The Report – Film Review
Director: Scott Z. Burns
Writer: Scott Z. Burns
Stars: Adam Driver, Annette Bening, Jon Hamm
You can picture the movie pitch to the producers of this film. ‘It’s this year’s Spotlight or All the President’s Men. It’s perfect Oscar bait’. While it does have a similar style to those mentioned, the subject matter doesn’t have quite the same impact, possibly as no one is that surprised the CIA have tortured people?
Daniel J. Jones (Driver) is part of a small team commissioned by the Senate Intelligence Committee to write a report on the CIA’s use of torture or EIT (enhanced interrogation techniques) during their investigations following 9/11. He is given a room in the depths of the CIA’s offices to carry out this task, along with limited access to their hard drives and emails. He starts the monumental task of compiling this document from the massive amount of information available, but as he delves deeper, he starts to meet resistance from a variety of sources.
This is a docu-drama written and directed by Scott Z. Burns. To this point, Burns was known as a writer and producer, although he previously directed some shorts and a TV mini-series (The View from Here). He has assembled an impressive cast for this film, including Annette Bening, Michael C. Hall, Jon Hamm, Tim Blake Nelson along with Adam Driver in the main role.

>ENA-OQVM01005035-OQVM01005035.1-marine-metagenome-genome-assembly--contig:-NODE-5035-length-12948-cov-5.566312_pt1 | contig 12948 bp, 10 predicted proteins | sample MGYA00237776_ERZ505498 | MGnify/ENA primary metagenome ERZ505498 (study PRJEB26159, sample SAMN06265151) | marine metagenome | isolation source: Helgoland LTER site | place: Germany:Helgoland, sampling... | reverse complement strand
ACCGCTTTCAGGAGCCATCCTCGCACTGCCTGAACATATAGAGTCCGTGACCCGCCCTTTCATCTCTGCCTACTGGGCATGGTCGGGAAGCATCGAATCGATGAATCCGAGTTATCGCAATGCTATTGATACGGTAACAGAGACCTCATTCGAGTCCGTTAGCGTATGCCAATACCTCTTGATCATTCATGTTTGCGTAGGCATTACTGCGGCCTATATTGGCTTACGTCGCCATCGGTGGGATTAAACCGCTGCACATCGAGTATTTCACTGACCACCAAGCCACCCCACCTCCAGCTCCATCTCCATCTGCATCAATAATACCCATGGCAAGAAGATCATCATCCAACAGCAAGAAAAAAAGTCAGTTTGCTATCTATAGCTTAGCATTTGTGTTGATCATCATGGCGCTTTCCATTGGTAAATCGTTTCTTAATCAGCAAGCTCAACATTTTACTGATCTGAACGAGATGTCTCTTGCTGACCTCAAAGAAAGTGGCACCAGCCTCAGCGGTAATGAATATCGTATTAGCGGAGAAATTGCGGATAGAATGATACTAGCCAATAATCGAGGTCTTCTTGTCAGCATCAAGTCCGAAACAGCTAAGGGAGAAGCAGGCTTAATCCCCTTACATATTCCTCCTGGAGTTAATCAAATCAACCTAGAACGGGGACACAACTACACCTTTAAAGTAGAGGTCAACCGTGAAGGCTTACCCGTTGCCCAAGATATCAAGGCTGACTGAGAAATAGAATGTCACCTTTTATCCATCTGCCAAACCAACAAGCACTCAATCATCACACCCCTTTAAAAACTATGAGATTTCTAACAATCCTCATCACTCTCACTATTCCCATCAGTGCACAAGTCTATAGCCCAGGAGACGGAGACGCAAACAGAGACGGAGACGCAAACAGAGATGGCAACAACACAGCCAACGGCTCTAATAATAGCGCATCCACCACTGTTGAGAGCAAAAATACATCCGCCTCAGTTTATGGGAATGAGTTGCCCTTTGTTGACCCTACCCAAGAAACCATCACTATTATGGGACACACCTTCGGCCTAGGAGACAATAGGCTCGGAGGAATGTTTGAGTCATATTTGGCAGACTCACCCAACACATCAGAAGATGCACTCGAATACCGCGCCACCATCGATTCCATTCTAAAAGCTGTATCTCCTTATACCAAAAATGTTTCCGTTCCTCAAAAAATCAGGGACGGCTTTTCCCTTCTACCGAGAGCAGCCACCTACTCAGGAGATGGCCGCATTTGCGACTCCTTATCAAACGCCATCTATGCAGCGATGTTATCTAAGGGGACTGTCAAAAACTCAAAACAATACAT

As you would expect for a film on this topic, there are some scenes recreating the torture that was carried out and it does make for difficult viewing. It is not a major part of the plot, however, and there are only fleeting images.
With films of this type, it is often difficult to add drama to what is effectively a film about well-known events. The painstaking investigations into who said what and when does not make for good viewing! Instead, the film focuses on the attempts by various bodies to quash the report and the fears it would never see the light of day. Driver is quite compelling in the main role and carries the film. It’s just a pity there wasn’t a few more twists and turns to add to the complexity of the tale.